We have found, over the years, that many renters can have expectations that can be off the mark when moving into a property, thinking that every place is going to shine like new. With all the excitement of moving, and the stress of boxing up all your belongings, it can sometimes feel a bit too much.
It is fair to want to be able to think of your place as home. However, sometimes making it homely takes more work than you initially expect and it won't be long before you turn your new property into a comfortable home.
So, before all the stress begins to set in, here's a few realities to keep in mind.
The first thing you need to realise is that not every rental property is going to be sparkling clean. That does not mean you should accept a dirty property; the law generally states that a rental property needs to be cleaned to a "reasonable" standard, but you need to keep in mind that this does not necessarily mean perfect. A property may have been vacant for a few weeks and even with being professionally cleaned, dust will settle and a spider may even spin a web.
In a similar vein, you need to be reasonably flexible when it comes to upkeep. In some properties, tenants change over every year. Not every landlord is going to invest in a new coat of paint, or re-grout all the tiles, or new replace flooring for every new tenancy. So if there’s some faint marks on the wall or some scrapes in the parquet, that's all perfectly normal. You can, however, talk to them about potentially doing some cosmetic work around the property.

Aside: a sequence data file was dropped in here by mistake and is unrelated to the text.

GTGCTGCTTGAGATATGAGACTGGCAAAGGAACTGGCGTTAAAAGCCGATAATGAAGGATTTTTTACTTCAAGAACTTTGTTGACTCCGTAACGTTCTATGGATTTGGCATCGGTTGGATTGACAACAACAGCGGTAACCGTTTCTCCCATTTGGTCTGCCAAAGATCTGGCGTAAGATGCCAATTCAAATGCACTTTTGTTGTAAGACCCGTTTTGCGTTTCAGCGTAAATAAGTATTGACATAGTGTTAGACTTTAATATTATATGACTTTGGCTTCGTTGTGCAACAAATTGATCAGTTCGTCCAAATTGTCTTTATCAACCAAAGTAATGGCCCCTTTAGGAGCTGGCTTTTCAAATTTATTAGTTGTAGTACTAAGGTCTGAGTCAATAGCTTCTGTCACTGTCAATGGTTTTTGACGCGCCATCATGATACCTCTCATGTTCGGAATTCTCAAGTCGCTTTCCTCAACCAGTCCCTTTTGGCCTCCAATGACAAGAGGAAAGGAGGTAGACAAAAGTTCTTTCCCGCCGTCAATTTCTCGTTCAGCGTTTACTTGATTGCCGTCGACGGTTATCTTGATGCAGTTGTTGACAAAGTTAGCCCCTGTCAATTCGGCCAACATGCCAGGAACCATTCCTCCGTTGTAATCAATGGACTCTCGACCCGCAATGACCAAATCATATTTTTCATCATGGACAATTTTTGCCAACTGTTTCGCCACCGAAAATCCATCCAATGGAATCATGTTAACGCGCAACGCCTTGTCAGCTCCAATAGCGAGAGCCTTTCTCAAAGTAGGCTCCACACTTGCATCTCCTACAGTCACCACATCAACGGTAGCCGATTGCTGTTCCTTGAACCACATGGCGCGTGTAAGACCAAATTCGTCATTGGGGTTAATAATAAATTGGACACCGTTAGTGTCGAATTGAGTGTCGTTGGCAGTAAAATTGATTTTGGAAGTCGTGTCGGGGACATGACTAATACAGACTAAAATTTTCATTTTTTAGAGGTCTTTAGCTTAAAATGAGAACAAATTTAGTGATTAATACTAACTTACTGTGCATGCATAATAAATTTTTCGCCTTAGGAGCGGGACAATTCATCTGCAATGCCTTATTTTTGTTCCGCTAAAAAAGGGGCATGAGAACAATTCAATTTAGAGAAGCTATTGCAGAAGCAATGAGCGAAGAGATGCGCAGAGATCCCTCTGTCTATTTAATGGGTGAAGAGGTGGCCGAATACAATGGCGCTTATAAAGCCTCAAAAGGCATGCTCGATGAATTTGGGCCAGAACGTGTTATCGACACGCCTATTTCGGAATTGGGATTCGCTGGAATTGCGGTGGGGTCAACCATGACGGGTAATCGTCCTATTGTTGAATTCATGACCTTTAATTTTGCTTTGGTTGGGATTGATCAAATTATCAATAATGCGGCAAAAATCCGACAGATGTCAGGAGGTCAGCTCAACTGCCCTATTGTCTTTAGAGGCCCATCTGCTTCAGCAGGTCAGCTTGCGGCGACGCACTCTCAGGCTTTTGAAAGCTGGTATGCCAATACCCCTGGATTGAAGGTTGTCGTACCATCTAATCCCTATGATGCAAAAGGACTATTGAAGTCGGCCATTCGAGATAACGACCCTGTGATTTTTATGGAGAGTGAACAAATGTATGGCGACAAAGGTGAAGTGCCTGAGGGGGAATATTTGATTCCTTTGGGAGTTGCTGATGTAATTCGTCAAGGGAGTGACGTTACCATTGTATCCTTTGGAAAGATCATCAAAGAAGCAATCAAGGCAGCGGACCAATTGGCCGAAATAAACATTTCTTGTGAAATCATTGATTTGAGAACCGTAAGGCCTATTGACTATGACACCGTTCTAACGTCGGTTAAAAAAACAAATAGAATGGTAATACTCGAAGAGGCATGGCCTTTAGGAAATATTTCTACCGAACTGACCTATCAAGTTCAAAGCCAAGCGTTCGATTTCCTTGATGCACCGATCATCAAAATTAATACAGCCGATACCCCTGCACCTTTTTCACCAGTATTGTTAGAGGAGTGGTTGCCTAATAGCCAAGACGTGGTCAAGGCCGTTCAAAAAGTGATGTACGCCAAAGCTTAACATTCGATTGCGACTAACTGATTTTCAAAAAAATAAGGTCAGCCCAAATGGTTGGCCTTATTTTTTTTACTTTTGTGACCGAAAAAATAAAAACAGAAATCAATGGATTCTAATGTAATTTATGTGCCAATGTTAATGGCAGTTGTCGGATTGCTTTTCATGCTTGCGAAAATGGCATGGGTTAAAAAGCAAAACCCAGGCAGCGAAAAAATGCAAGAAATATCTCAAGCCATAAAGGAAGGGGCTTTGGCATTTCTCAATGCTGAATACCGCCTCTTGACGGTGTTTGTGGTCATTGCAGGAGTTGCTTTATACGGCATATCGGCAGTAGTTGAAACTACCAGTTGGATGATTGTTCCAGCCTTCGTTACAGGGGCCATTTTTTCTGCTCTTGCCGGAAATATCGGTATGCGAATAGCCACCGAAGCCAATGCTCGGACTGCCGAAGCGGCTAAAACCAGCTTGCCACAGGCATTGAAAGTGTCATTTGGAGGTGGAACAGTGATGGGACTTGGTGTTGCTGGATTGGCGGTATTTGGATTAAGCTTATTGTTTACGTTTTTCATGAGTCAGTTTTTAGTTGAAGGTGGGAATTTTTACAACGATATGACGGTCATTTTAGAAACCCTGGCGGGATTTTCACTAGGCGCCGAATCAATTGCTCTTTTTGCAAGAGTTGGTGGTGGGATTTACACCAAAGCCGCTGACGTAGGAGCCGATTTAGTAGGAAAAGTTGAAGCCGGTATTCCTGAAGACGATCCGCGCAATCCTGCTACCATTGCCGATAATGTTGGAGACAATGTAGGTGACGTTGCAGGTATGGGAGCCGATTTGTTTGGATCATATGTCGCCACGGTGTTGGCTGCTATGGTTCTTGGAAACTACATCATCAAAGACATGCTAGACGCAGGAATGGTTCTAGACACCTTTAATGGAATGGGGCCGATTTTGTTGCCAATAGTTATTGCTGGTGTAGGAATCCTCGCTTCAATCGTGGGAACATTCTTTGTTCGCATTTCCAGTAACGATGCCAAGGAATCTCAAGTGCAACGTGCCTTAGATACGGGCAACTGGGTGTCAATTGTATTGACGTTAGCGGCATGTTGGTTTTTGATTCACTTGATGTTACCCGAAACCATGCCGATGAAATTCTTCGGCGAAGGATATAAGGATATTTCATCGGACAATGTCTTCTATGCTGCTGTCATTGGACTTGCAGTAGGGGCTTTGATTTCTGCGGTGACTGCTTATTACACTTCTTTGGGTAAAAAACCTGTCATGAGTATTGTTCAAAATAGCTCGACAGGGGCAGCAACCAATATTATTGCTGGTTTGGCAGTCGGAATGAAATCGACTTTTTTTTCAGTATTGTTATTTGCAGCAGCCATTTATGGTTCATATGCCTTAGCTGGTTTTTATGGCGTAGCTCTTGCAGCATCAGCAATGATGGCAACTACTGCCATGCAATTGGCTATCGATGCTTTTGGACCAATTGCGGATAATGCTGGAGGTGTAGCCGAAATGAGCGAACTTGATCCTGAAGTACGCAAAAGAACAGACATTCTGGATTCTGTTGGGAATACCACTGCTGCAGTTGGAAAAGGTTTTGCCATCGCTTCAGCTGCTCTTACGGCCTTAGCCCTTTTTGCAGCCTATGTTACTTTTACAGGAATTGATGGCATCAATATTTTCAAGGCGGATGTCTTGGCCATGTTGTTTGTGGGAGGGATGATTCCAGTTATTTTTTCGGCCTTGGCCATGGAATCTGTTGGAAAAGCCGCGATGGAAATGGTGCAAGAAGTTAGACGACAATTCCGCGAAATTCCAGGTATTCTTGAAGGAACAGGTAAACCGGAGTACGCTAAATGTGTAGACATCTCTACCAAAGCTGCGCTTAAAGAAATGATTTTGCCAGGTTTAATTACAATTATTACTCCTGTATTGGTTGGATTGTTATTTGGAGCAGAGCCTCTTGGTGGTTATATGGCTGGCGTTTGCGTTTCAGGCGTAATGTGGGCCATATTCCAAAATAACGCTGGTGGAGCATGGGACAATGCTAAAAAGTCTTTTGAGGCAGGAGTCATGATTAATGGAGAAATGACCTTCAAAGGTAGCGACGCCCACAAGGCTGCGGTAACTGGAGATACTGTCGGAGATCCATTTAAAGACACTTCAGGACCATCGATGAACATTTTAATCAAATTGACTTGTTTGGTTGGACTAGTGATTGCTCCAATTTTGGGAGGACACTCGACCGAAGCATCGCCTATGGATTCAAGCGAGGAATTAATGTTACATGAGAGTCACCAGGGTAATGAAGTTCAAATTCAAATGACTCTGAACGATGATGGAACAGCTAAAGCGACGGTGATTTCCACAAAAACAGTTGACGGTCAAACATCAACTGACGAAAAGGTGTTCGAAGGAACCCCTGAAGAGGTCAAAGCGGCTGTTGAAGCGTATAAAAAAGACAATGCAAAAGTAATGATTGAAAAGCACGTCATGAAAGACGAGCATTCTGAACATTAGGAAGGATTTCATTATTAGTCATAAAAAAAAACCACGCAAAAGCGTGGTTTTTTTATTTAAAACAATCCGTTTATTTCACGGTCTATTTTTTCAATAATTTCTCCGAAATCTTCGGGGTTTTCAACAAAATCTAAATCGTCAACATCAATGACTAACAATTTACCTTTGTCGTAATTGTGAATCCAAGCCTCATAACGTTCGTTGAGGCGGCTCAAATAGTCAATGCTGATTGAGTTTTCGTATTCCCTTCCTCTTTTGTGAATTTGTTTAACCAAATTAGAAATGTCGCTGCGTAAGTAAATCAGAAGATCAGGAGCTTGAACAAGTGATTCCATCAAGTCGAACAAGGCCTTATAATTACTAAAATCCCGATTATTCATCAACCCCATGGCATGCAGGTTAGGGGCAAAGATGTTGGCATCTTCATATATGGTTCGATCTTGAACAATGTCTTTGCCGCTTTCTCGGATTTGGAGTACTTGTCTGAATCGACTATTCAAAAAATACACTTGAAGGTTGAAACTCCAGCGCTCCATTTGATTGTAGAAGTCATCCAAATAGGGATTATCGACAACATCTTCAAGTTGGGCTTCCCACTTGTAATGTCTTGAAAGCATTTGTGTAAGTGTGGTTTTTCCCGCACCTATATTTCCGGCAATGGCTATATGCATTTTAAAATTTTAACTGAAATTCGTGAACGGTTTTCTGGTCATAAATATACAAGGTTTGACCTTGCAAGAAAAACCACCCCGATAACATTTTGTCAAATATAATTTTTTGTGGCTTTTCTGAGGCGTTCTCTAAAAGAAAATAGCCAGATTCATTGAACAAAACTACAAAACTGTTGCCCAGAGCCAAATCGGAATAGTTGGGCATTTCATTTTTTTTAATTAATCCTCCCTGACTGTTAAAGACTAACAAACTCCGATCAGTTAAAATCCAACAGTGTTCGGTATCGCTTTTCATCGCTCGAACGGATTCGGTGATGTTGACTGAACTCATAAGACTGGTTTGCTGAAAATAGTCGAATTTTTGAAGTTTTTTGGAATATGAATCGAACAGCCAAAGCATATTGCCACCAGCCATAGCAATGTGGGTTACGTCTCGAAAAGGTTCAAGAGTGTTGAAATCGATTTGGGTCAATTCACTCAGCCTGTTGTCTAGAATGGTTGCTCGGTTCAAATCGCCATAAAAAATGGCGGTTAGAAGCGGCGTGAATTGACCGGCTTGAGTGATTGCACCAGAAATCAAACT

While the landlord will generally take charge of serious maintenance and appliance issues, the previous tenant may not have reported all of these as needed and so the landlord, or managing agent simply isn't aware of any issues. This type of thing is not a point to get angry about. You should just calmly bring it up with your landlord so that it gets resolved as efficiently as possible.
WHERE TO DRAW THE LINE?
Now, when we say you need to be flexible when moving into a new rental property, this does not mean that you should be willing to put up with the place under any conditions. If the property is in a condition that seems unreasonably dirty or poorly kept, you should of course bring this up with your landlord or agent.
Additionally, safety is an area in which you should make no compromises. If you feel that the state of the property or its features pose some kind of health or safety threat, this is not something that you need to be shy about bringing up with the landlord. For example, all gas appliances and smoke detectors should be professionally tested before you move in and electrical items should be deemed safe to use.
The bottom line is – don’t let yourself get downhearted over small issues, it's bound to be a stressful time. Your property will feel like home over a very short space of time.